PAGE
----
Tuesday, 26 February 2008

moving right along

One of my lovely class participants from last weekend is actually a blogger. Hi Amy! She sent me this link to her finished toy - isn't it just gorgeous? Nice blog too - I wouldn't mind getting into a bit of that screen printing she's been learning.

And here's another one from my newly discovered neighbour Andrea. I am so darn impressed that these guys produced such great work AND heeded my warning about the dreaded UFO syndrome and went home and finished their toys straight away. I hope the rest of the class will send in pics too. Hint hint you lot.

I'm teaching the class again in May, and then in June I'm doing one on crochet toys and blankets, and another on knitted hats. This teaching is getting addictive! Can I possibly keep up the quality of students?

Lucky I haven't started wool dying in my spare 5 minutes a week or I'd have a whole other addiction to try and feed. How gorgeous is that yarn Suse has made?! I'm going to throw caution to the wind and give it a go on our next craft retreat in March. Because, you know, I really need a new craft hobby.

Thanks for all the kind words for Wil. It was indeed a truly low point in the parenting game. He's recovered pretty darn well though, as kids do. The GP shares the hospital doctor's concerns that given his fruit and breast milk rich diet, and his regular poo schedule, constipation alone seems a bit of a long bow to draw in explaining Saturday night's meltdown.

So you know, we're off to see some specialist who probably won't have much of use to say except (as everyone else has already said) next time this happens get to the hospital quicker, bring the letter from last time and try to get a scan earlier. If he does have an intermittent case of nasty bowel thingy (intususception for those with a techy bent) it is very hard to diagnose unless you catch it in action.

And if he does have it, and he seems to have attacks but then come out of it, he may well grow out of it by the time he is two. Or not.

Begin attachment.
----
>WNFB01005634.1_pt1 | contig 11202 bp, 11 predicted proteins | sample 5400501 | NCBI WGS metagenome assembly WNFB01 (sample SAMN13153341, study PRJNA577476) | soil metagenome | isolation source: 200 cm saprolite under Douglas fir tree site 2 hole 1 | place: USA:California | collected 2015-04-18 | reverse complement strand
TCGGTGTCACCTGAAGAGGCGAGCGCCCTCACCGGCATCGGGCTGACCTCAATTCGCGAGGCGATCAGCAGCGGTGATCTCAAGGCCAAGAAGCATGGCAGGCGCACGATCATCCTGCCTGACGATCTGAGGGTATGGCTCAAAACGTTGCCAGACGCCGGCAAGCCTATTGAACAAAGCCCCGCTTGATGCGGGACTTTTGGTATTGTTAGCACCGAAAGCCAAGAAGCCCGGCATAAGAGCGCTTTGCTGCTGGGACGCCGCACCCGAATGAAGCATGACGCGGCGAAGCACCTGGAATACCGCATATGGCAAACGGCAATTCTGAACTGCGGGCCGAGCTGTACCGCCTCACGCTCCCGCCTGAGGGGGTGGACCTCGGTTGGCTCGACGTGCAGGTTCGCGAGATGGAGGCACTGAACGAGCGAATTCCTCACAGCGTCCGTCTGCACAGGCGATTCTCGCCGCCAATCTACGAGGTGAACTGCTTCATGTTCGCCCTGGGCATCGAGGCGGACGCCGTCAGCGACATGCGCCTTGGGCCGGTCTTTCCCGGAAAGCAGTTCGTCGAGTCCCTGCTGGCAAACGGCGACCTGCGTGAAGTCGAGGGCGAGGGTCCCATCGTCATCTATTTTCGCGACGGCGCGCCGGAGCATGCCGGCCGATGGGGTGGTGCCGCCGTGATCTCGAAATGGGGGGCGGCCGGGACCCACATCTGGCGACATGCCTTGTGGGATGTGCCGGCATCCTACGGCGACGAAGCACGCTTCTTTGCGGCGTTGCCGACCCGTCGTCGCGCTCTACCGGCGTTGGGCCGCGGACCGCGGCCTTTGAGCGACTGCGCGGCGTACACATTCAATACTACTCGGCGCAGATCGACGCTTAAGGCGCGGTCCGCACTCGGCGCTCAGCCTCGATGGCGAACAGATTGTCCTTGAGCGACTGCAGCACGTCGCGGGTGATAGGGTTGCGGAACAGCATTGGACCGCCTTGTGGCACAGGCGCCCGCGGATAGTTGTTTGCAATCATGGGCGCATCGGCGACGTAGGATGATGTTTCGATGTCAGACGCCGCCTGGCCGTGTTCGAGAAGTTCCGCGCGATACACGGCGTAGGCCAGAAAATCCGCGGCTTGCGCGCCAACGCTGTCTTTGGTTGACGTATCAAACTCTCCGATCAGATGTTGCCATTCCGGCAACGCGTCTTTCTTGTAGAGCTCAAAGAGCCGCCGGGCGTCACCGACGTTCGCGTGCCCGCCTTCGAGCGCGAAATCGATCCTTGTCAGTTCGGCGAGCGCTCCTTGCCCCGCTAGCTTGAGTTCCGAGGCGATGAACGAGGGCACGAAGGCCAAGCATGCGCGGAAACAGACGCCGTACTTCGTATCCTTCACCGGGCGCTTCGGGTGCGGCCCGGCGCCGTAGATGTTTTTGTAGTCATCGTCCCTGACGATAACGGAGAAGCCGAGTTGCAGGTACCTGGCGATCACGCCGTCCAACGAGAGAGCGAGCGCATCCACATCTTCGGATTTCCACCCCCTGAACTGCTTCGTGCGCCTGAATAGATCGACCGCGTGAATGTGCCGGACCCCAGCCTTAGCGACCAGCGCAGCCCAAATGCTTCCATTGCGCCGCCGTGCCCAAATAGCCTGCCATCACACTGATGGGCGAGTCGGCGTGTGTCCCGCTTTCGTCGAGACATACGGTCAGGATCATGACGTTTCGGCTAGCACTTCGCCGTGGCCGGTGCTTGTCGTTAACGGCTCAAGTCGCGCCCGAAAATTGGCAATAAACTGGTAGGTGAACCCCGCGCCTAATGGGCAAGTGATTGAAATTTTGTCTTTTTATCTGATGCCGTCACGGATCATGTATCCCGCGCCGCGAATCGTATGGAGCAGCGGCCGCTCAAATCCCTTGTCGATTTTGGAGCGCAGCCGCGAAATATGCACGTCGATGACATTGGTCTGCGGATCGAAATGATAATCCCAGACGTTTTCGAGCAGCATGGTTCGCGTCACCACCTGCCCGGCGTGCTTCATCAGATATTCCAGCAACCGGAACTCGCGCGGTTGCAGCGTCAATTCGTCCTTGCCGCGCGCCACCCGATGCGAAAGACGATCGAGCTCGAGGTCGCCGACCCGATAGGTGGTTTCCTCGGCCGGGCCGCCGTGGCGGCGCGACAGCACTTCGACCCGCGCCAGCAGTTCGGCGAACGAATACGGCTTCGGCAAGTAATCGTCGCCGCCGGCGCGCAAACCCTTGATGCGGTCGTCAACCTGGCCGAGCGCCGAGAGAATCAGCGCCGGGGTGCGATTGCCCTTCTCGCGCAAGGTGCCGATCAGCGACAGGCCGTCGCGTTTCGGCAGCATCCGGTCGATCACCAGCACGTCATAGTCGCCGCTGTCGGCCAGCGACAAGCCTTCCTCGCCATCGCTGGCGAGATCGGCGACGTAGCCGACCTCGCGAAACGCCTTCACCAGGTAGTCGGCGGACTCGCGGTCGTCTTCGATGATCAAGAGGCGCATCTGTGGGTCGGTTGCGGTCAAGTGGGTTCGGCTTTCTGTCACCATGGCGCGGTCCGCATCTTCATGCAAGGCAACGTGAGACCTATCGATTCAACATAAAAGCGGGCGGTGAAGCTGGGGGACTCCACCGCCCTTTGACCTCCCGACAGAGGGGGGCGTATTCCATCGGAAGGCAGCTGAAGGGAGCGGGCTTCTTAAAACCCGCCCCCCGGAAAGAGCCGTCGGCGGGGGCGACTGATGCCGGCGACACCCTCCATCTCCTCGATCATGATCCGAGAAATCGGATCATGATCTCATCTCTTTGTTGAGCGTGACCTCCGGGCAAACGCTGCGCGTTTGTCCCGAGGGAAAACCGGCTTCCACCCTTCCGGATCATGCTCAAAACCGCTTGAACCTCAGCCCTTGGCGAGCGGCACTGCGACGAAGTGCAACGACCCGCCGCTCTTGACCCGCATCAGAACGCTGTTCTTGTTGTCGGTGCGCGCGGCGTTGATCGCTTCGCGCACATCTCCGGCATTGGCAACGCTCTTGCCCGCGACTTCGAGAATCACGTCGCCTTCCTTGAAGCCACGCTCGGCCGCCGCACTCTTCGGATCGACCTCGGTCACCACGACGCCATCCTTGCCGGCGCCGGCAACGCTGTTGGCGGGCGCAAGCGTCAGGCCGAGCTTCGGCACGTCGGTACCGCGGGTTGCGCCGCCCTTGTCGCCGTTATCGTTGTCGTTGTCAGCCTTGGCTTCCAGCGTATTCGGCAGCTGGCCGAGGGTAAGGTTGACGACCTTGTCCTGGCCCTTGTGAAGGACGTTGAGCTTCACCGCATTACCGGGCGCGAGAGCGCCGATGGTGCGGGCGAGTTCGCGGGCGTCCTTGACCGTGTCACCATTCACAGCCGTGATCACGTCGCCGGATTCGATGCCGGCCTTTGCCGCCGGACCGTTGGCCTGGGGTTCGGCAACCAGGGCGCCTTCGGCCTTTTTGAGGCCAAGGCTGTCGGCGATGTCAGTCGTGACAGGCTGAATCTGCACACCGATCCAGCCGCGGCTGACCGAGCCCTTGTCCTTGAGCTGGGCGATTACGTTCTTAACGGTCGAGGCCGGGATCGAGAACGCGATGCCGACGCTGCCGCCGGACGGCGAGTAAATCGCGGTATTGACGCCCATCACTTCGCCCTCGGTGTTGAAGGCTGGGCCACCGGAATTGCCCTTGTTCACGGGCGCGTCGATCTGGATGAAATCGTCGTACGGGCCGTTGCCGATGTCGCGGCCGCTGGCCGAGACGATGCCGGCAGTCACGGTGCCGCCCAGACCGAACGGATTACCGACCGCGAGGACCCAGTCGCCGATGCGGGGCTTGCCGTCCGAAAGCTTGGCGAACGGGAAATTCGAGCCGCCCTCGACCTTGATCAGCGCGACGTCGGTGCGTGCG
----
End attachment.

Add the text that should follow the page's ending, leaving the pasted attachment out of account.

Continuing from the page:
But he's definitely over this attack, and with the amount of laxative and fruit he's had I'm surprised he hasn't turned inside out and all puckered up. Instead he's done a totally unremarkable 2 poos in one day instead of 1. Way to go Wil.

He's also started a bit of tentative walking which is really really exciting.

And last night I saw the worst movie I've seen in living memory, Margot at the wedding. Total crap. Avoid it like the dentist. Stay home and make some toys instead.

Speaking of which, I'm thinking about starting a toy drive for the kids hospital here in Melbourne. I'm thinking out loud here, I haven't contacted the hospital or anything, but it seems like a pretty obvious fit. Sick kids. Handmade toy love. Anyone want to volunteer to work on this venture with me?

Monday, 25 February 2008

ah the memories

So I taught another toy workshop on Saturday and it was the best so far. I think the participants enjoyed it, although you can never be 100% sure when they say nice things they aren't just trying to be polite.

I quite like that each class is so unique and, in theory at least, I expect and even accept that the occasional nutter or difficult participant is part and parcel of the challenge of community based education.

But I have to say a class full of people who have all their faculties, know what they want to do, know how to ask questions, like to chat and have a sense of humour makes teaching a joy. And a joy not just on the easiness scale, a joy in feeling like I have lots to offer, like my personal difficulties are not getting in the way. It's nice to feel like there's a point to the time we have together.

And it was great that someone actually came all the way from Sydney for the class, and equally great to discover one participant lives 8 doors down from me and has a kid Wil's age and another one works with a friend of mine. The world is both bigger and smaller than expected.

So despite being tired and hoarse (yep, I talk a lot when I teach), and knowing I was coming home to preparations for a hoard over for dinner, I was feeling great. All our guests brought great contributions, the kids were all playing nice, the food was great, the weather was even holding out enough for us to eat outdoors.